Meryddin was not on board with this plan. As much as Meryddin knew the Picts and Scots needed to be kept in their place, he preferred action against the Saxons, or the Irish. The Scots, and for the most part the Picts still held to the old ways. They had and respected the druids, and they respected Meryddin as a master druid. Meryddin often argued that as long as the Scots and Picts stayed above the wall, they should be left alone. And if they should come down below the wall, they should be subject to mercy and forgiveness. Gerraint thought the argument a curious one coming from Meryddin, since the druids thought of forgiveness as weakness, and they did not believe in mercy.
Thomas moved his fat and slow merchant ships into the mouth of the Clyde and lashed them together to form a wall. Gerraint called it a blockade. Thomas, who walked with a slight limp ever since the battle of the rebellion, had plenty of stout men and plenty of catapults that could heave stones or burning pitch and tar at any ship that tried to come downriver. He kept Arthur’s swifter, more warship design out from the wall to pursue anyone who broke through and tried to run for it.
Arthur came up on the fort in the night and settled in quietly while he moved some men around to the back of the fort to attack the Saxon and Pictish ships in the dark. There were eight Saxon long boats and more than twenty Pictish coastal ships anchored in the river or pulled partly up on the bank. He knew ships could be rebuilt, that it was the men he had to worry about, but he also knew ships could carry men to safety and he needed to take away that option.
The guards on the river were few and not very alert. Still, it took time avoiding them. Confrontation risked one of them crying out and waking the fort. Men swam out and crawled up on to the ships anchored in the river. Others hid behind the boats on the bank, and waited. When Arthur’s patience ran out, he signaled the three men in the trees. They lit their torches and waved them back and forth. Moments later, the sound of chopping echoed up and down the river, and one by one, the ships became ablaze with fire. The guards on the river were taken out, mostly with arrows, but the men in the fort came awake and began shouting, everywhere.
On the land side of the fort, Gerraint let loose the dozen specially constructed catapults. They fired a great metal clamp attached to a long, knotted rope. Two fell short. One made it over the wall but did not catch on anything, so it pulled away. Two made it and caught. After a quick tug, men began to climb the ropes. The sixth stuck fast to the lumber that made the walls, the whole fort being made of logs. The men who tugged on the rope to be sure the hook would hold them heard the sound of ripping wood. Gerraint quickly grabbed a dozen men to help, and they all pulled, and pulled with all their might. That log, and the three to either side of it began to pull away from the rest of the wall.
“Altogether!” Gerraint yelled, and one big final yank and the logs broke free and crashed to the ground. The logs were pushed into a bog on that end and rotted. Men still had to climb over the lower parts, but soon enough they flooded into the fort. The Picts and Saxons put up a good fight, but they were not prepared and got killed at the rate of about three to one. When the men came pouring in from the riverside, the fighting did not last long. Arthur lost some hundred and fifty men in the end; all the dead and dying. The enemy lost closer to four hundred and only about two hundred finally surrendered and begged for mercy.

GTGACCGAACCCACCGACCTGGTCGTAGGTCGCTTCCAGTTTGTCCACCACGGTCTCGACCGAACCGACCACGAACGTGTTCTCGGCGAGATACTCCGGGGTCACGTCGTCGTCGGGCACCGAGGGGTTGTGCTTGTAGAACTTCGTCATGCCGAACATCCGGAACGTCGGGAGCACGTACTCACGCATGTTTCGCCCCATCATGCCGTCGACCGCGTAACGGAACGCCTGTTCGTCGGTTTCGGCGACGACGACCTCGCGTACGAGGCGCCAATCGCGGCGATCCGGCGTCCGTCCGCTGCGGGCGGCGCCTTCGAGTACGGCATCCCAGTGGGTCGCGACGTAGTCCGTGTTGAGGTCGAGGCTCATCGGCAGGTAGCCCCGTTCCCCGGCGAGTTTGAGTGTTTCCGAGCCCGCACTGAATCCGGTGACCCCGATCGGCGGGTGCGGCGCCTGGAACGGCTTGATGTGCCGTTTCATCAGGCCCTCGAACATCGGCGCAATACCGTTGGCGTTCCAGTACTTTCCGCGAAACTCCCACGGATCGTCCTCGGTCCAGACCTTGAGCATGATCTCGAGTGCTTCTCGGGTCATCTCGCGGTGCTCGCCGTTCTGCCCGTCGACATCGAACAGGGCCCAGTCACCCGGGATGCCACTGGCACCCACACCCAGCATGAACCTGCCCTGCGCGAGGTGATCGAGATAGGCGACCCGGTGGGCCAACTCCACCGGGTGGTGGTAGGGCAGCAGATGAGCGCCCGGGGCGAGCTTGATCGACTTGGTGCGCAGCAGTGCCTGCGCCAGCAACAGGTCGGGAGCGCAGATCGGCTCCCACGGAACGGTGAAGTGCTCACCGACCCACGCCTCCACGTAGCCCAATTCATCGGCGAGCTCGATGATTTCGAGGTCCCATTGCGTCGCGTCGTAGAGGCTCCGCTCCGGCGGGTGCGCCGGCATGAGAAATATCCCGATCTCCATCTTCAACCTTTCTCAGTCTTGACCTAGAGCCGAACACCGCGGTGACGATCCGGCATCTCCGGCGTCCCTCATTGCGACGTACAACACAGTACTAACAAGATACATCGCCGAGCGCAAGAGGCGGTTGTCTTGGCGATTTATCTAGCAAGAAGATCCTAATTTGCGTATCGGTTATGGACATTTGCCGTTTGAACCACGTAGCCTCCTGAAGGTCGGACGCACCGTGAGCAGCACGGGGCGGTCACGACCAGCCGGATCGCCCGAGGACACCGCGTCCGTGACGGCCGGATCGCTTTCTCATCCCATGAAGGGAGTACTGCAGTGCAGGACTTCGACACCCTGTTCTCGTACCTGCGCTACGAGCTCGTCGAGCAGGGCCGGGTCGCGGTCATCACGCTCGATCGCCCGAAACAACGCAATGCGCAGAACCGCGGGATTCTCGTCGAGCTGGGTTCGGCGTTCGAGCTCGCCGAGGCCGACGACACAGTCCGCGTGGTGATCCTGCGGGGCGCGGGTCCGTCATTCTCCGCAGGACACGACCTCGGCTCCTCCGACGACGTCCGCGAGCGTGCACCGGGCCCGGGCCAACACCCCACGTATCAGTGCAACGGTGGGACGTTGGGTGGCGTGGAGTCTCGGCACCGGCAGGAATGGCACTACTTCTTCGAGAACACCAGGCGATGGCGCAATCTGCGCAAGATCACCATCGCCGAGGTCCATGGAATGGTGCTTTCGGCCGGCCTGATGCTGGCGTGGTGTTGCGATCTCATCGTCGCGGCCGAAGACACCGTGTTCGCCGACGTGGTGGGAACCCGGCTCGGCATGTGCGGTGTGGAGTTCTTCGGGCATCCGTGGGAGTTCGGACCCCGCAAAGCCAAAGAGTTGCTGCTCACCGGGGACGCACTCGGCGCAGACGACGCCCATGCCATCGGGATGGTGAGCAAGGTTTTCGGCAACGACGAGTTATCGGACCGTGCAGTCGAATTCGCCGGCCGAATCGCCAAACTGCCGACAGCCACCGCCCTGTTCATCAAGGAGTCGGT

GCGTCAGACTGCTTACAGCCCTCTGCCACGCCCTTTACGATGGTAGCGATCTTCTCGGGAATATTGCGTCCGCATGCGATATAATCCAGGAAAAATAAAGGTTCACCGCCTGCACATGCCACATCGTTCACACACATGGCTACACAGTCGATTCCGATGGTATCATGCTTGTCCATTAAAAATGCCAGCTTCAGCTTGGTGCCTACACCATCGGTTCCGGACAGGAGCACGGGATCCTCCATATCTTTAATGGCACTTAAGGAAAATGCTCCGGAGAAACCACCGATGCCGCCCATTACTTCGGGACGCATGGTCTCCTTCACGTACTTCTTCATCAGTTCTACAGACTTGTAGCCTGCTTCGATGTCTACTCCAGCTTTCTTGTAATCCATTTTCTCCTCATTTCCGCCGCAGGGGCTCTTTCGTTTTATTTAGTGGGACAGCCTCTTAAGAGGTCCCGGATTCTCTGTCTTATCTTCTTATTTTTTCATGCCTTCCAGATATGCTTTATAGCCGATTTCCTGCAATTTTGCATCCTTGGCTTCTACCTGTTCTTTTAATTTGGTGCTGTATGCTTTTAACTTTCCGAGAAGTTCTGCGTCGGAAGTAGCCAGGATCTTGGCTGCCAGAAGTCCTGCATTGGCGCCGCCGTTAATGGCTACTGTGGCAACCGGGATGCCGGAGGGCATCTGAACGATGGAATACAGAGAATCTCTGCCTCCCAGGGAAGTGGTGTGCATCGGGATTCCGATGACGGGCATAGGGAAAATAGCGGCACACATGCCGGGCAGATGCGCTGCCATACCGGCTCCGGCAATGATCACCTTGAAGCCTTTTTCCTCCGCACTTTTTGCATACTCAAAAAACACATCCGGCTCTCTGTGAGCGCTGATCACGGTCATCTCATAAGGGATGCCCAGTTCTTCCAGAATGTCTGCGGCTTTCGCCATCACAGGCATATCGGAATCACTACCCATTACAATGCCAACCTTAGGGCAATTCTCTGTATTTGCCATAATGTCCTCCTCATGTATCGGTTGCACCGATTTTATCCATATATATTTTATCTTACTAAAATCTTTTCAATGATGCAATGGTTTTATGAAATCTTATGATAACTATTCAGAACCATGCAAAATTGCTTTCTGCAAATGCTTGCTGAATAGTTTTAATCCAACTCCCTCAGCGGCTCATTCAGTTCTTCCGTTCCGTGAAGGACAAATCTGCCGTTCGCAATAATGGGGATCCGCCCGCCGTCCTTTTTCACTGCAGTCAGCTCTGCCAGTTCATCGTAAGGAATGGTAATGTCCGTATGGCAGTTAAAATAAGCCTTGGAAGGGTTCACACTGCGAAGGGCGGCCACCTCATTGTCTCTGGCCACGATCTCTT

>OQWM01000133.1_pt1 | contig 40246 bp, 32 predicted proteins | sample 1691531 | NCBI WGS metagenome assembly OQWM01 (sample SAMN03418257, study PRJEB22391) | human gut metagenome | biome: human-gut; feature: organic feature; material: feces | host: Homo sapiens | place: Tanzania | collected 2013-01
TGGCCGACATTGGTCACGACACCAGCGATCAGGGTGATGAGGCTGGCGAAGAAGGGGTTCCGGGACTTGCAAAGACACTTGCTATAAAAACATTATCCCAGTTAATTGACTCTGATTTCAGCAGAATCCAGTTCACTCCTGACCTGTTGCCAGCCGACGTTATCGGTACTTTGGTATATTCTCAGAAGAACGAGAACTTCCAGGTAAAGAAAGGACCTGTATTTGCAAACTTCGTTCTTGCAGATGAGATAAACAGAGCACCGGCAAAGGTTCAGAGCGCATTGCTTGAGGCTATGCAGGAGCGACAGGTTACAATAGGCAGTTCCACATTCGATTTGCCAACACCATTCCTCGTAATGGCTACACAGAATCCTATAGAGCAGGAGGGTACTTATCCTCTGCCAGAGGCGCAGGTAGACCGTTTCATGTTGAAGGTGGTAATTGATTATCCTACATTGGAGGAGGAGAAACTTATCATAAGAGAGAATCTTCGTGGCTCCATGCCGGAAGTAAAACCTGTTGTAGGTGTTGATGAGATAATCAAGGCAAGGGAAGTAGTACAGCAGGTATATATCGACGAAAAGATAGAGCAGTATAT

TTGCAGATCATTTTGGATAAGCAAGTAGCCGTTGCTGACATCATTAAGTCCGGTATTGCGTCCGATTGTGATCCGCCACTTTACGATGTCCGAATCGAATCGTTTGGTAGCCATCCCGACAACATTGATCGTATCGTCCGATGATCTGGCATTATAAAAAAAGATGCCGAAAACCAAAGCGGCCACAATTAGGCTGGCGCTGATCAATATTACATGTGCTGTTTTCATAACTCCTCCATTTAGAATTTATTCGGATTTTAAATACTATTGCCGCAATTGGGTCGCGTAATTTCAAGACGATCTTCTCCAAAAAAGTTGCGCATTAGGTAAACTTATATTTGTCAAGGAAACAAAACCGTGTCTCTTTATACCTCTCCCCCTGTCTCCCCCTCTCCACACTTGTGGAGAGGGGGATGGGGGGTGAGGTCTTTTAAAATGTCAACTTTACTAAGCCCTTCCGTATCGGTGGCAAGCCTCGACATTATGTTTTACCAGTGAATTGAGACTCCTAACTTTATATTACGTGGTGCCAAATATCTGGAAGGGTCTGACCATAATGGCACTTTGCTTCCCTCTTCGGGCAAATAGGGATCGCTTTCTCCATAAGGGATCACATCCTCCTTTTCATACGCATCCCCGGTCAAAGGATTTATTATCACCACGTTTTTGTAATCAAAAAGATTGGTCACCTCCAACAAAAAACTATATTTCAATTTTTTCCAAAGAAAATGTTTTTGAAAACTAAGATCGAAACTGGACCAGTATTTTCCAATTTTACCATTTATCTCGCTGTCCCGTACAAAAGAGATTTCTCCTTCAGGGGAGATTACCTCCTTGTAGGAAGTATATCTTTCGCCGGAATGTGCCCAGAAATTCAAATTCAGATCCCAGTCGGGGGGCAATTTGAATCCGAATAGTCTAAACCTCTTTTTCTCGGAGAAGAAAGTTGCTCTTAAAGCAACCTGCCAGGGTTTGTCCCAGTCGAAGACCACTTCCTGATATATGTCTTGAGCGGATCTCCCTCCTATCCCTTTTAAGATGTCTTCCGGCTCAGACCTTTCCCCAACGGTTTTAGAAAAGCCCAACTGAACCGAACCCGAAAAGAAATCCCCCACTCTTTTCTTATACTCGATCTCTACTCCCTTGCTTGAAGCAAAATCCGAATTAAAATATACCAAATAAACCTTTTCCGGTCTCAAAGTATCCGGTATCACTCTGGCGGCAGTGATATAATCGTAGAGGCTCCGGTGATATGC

Arthur did not show mercy. He made sure Caw, the Pictish leader and Hueil, the Saxon pirate were dead. Then he hung every last man in that fort, letting only the old Scottish woman who did the cooking go home. He sent her off with the three babies he found. Anyone twelve and over got hung, and so did the women who were not there to cook, the ones he imagined were the mothers of those children.
Last of all, Arthur left a note nailed to the main door of the fort’s version of a Great Hall, and a second copy nailed to the front gate. It said, “Stay out of Britain, Wales and Cornwall. No more warnings.” He signed it and brought his men back south.
Thomas met him at fort Guinnon. “Uncle Durwood is going to be upset at the loss of three of his best ships.” A Saxon long boat and some six Pictish coastal craft broke through the blockade and headed for the sea. Thomas damaged them all and sank three of the Pictish craft, and without losing one of Arthur’s ships, but the long boat and three of the Pictish ships managed to limp away.
“Maybe we can work something out,” Arthur said in a sour voice. He had not been in a good mood since the battle. The decision to hang all of those men, pirates though they were, came hard for him. It was not like battle. He found no glory in condemning prisoners.
“I have been thinking about that,” Thomas said with a bit of a grin. “I got a good look at those Saxon long boats and I believe I can greatly improve the design of your warships. As they become available, Uncle Durwood might be willing to take some of your older ones in exchange for his loses. That way you can spend your money on new and better ships rather than compensating my Uncle.”
“Sounds like a good plan to me,” Kai said brightly.
Arthur said nothing. That was what they did, but Arthur became convinced that now all he did was tempt the Picts to mount a real war. When he sent his men home, he told them all, personally, to be prepared for a quick recall.
“Surely, they have learned their lesson,” the men said, but Arthur could only shake his head, sadly.
Meryddn is revealed, just what part of him is not human, and Arthur leads his men north into the wild Pictish wilderness in Cat Coit Celidon. Until Monday,